The otherwise excellent article, "Electronic Mail: A Revolutionary Courier Aims to Become Routine" (Feb. 24), did contain one error. The article stated it is not possible for a subscriber to one service to send mail to a subscriber on another service.
Since I am sending this letter via MCI and The Times is receiving it on Western Union, this statement was obviously untrue. Yes, it can be done in the other direction (Western Union to MCI) too.
JULES T. WILLIAMS
Although originating at a computer terminal, the letter reached The Times via a standard telex printer. However, officials at MCI Mail, like those at other major electronic mail services, say their subscribers soon will be able to send computer-to-computer messages easily across subscription boundaries--possibly within six months. The MCI Mail letter (below) also originated at a computer terminal, but was delivered to The Times by Purolator Courier. --Editor
In light of recent U.S. Postal Service rate increases, it is just a question of time before the cost of a stamp becomes more expensive than sending an instant (electronic) message.
MCI Mail, Washington
Key Role in Health-Care Costs
"A stronger 'marriage' of the hospital and medical staffs," may well be, "essential for the survival of both," as suggested by Stuart E. Marsee, chairman of South Bay Hospital board of trustees, Redondo Beach (Letters, Feb. 24). However, if the goal is the survival of the patient or consumer of medical care, then what is needed is a better understanding of the three supports of the health-care industry, the consumer, the provider and the institution where they interact.
Just like a tripod, if even just one of the three supports is not strong or well-reinforced, then all three will fall.
With understanding by all three, new concepts may be developed that can either reduce or more appropriately assign the costs of health care for an aging population. Institutional health care, which is the single largest contributor to health-care costs, probably 80% or so of the total, is comprised of a triad of therapeutics, diagnostics and bed-and-board--or hotel--services. A new conceptualization of this last of the triad by the consumer, provider and institution of health care could radically reduce and more appropriately assign its financial burden.
Why, indeed, do ambulating post-operative patients need to have very expensive room service with meals at bedside when they could go to a cafeteria for their meals and benefit by the exercise?
Do the bed linens and towels need changing on a daily basis for all patients? Is that what people generally do at home? Is the hospital to be considered a hotel in the luxury class or rather a place to restore one to good health?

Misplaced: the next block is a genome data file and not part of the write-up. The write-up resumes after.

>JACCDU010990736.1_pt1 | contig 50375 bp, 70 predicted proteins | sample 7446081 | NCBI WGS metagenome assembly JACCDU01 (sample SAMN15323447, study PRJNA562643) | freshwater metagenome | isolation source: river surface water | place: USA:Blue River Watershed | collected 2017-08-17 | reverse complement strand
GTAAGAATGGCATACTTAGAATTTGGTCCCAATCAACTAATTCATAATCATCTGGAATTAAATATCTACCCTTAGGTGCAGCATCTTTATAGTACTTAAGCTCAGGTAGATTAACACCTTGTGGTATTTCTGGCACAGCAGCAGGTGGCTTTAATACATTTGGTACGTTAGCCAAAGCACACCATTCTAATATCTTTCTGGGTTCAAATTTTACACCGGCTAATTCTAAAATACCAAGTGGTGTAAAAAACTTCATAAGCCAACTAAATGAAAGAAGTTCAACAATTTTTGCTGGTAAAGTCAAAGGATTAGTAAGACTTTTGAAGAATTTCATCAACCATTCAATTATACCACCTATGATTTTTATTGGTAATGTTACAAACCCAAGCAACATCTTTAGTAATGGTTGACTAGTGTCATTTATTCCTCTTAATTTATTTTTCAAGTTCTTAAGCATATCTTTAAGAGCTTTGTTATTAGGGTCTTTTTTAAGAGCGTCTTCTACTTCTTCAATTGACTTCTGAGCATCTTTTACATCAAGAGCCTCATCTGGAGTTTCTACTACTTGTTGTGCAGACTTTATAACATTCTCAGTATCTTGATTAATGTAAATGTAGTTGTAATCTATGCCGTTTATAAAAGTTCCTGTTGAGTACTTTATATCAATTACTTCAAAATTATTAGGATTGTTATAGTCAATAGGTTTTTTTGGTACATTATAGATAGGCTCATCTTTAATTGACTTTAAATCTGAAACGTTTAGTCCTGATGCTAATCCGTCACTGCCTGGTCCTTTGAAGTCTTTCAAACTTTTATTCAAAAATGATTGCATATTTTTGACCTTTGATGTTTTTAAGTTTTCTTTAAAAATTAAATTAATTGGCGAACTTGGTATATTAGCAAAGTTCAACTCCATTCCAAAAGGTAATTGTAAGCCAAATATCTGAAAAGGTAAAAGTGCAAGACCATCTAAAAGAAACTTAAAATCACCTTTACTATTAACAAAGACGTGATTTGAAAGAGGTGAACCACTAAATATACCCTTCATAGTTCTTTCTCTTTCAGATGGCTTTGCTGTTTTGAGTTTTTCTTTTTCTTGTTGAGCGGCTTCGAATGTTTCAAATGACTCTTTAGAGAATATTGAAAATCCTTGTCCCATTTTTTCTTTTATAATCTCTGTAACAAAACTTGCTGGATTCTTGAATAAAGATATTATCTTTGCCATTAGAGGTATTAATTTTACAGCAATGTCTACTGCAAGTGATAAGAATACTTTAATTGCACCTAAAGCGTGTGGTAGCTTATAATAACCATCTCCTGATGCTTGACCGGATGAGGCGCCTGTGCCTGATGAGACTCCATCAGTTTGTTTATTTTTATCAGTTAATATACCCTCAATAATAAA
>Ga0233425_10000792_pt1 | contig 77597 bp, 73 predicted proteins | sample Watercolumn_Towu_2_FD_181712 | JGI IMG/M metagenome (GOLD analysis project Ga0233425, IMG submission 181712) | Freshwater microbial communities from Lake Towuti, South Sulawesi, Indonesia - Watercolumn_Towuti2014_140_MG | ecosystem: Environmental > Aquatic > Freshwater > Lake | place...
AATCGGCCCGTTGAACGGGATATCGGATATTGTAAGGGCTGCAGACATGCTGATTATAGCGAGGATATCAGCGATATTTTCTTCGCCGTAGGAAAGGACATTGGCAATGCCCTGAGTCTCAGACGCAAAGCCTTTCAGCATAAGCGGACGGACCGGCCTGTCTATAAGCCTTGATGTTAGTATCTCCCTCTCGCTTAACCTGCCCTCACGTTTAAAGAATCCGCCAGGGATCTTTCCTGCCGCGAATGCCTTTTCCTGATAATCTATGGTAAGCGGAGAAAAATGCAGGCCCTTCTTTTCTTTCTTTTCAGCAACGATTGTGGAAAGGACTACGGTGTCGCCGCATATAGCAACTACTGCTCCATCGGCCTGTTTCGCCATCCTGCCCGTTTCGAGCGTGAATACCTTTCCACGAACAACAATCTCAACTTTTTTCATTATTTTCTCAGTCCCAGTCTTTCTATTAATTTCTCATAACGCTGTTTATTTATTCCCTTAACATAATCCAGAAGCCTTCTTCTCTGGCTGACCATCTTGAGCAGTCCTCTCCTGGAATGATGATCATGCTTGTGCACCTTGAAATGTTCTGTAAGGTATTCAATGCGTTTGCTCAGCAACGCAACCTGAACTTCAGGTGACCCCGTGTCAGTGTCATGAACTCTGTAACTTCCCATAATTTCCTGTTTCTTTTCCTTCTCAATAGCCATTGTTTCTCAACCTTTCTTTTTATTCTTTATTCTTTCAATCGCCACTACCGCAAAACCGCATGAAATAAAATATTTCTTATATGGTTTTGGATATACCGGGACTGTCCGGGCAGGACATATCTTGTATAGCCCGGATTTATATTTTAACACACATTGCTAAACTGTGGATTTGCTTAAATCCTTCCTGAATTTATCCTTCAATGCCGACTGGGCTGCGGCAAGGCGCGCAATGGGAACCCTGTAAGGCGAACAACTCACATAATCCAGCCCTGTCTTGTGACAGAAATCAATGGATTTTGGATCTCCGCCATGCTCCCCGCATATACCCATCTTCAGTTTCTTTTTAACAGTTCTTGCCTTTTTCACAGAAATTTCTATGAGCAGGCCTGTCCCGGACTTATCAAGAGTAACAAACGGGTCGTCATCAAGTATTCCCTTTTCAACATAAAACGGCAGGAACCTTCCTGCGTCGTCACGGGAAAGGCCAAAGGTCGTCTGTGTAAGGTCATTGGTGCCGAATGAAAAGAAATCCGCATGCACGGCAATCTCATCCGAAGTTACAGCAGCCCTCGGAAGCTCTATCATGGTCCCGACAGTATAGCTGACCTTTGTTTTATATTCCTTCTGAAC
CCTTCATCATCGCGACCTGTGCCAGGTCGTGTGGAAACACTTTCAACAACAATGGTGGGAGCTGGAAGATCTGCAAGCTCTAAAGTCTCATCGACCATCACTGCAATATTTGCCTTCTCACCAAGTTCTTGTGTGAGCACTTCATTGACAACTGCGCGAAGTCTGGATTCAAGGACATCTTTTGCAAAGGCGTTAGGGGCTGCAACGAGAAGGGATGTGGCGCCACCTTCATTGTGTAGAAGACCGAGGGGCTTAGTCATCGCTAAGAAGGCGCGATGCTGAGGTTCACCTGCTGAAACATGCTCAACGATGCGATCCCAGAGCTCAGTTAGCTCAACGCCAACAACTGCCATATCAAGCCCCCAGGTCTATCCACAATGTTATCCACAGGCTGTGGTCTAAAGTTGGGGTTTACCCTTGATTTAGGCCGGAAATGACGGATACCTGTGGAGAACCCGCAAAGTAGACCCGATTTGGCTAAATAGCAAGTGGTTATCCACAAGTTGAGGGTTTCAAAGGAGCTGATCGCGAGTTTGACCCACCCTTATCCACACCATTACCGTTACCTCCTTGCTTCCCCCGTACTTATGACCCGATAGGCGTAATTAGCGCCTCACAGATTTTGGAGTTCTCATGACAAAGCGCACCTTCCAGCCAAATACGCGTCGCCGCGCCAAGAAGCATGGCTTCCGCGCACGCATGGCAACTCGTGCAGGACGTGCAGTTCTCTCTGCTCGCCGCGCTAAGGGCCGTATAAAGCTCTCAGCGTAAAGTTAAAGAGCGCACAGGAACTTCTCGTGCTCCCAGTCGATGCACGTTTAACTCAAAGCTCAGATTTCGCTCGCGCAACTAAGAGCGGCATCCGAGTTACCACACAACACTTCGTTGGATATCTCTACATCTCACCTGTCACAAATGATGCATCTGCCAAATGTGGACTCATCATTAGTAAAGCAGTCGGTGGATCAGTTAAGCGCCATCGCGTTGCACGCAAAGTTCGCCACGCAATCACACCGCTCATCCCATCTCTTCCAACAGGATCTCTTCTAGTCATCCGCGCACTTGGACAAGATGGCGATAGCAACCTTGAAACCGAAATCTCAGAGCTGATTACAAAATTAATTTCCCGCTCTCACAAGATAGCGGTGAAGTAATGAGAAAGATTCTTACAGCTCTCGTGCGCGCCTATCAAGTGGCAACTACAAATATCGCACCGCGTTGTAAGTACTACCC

Who should bear the burden for very expensive health care required because of the voluntary abuse of the body by some? Should those who choose to smoke and thereby get lung cancer or those who abuse alcohol and get liver disease, or those who engage in dangerous sports and suffer major trauma have the medical costs of the care be shared by those who do not abuse tobacco or alcohol or do not engage in high-risk sports?
Is it reasonable for our society to expend 20% of the gross national product on leisure-time activities and then complain of the 10% to 11% of the GNP expended on health care? Without good health there's no time for the fun of leisure-time activities.
It is time for the consumer of health care to shoulder his fair share of the responsibility with respect to health care and not have the health-care provider feel all the guilt of escalating health costs that are inevitable as the population ages and the technology advances. All of this could be reduced by consumers staying healthy and thus preventing disease instead of doing the opposite and then complaining about the costs of correcting what they did to themselves.
The institutions where consumers and providers of health care meet could well lead the way by being innovative and supportive of such changes in the concepts and perceptions of health-care delivery, using all the creative tools of business management at their disposal.
SYLVAIN FRIBOURG, M.D.
Plan for a Healthier America
Your in-depth article, "Medicine Takes on New Look" (Feb. 10), concerned itself with the current problems and future plans of the medical-industrial complex (insurance companies, drug companies, doctors and hospitals).
It was quite revealing, and serves as confirmation that the members of the medical-industrial complex, as they function now, are not to be entrusted with the public's health care, for we are only a commodity to them. Their concerns are not for the quality, accessibility and affordability of health care; their concerns are for the retention of the good economic health of their practices.